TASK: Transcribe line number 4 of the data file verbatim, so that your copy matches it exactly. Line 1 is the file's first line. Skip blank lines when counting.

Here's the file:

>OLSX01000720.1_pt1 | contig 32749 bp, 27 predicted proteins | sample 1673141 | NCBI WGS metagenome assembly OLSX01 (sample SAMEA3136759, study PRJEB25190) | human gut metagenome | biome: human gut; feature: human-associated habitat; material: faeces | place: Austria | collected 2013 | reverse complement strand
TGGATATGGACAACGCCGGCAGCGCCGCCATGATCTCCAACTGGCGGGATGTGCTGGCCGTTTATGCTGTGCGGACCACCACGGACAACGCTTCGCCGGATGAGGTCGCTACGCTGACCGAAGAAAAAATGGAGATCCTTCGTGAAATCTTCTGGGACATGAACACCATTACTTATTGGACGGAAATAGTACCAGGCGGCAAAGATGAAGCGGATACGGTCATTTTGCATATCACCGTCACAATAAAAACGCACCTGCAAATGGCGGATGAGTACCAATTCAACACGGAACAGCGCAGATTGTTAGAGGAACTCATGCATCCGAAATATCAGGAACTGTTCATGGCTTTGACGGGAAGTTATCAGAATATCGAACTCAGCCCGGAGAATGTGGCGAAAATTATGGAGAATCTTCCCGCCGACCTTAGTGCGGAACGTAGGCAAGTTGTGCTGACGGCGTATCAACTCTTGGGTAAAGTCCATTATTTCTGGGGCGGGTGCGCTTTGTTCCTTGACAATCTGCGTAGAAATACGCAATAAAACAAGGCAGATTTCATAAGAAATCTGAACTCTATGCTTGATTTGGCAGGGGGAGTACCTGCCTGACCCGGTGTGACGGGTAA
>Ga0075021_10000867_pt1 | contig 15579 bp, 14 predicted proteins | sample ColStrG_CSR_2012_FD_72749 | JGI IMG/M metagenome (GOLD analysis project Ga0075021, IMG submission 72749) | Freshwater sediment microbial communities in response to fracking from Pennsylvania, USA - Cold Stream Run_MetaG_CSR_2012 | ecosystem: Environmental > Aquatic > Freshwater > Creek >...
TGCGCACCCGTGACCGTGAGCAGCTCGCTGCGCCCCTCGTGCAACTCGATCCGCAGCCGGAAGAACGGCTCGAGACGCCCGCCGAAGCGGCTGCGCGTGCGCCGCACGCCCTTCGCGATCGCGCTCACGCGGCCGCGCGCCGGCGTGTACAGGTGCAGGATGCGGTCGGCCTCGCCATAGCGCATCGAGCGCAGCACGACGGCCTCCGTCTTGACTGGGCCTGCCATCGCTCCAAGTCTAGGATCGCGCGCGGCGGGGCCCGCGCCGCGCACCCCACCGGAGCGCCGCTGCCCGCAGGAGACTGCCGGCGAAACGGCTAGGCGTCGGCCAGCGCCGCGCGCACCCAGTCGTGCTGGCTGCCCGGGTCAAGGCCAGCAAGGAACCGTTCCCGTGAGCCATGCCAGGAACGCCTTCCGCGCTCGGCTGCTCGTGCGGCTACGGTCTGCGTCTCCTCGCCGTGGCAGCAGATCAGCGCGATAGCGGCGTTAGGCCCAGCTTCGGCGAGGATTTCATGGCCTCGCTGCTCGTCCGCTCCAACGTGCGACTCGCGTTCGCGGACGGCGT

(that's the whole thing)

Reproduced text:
TGCGCACCCGTGACCGTGAGCAGCTCGCTGCGCCCCTCGTGCAACTCGATCCGCAGCCGGAAGAACGGCTCGAGACGCCCGCCGAAGCGGCTGCGCGTGCGCCGCACGCCCTTCGCGATCGCGCTCACGCGGCCGCGCGCCGGCGTGTACAGGTGCAGGATGCGGTCGGCCTCGCCATAGCGCATCGAGCGCAGCACGACGGCCTCCGTCTTGACTGGGCCTGCCATCGCTCCAAGTCTAGGATCGCGCGCGGCGGGGCCCGCGCCGCGCACCCCACCGGAGCGCCGCTGCCCGCAGGAGACTGCCGGCGAAACGGCTAGGCGTCGGCCAGCGCCGCGCGCACCCAGTCGTGCTGGCTGCCCGGGTCAAGGCCAGCAAGGAACCGTTCCCGTGAGCCATGCCAGGAACGCCTTCCGCGCTCGGCTGCTCGTGCGGCTACGGTCTGCGTCTCCTCGCCGTGGCAGCAGATCAGCGCGATAGCGGCGTTAGGCCCAGCTTCGGCGAGGATTTCATGGCCTCGCTGCTCGTCCGCTCCAACGTGCGACTCGCGTTCGCGGACGGCGT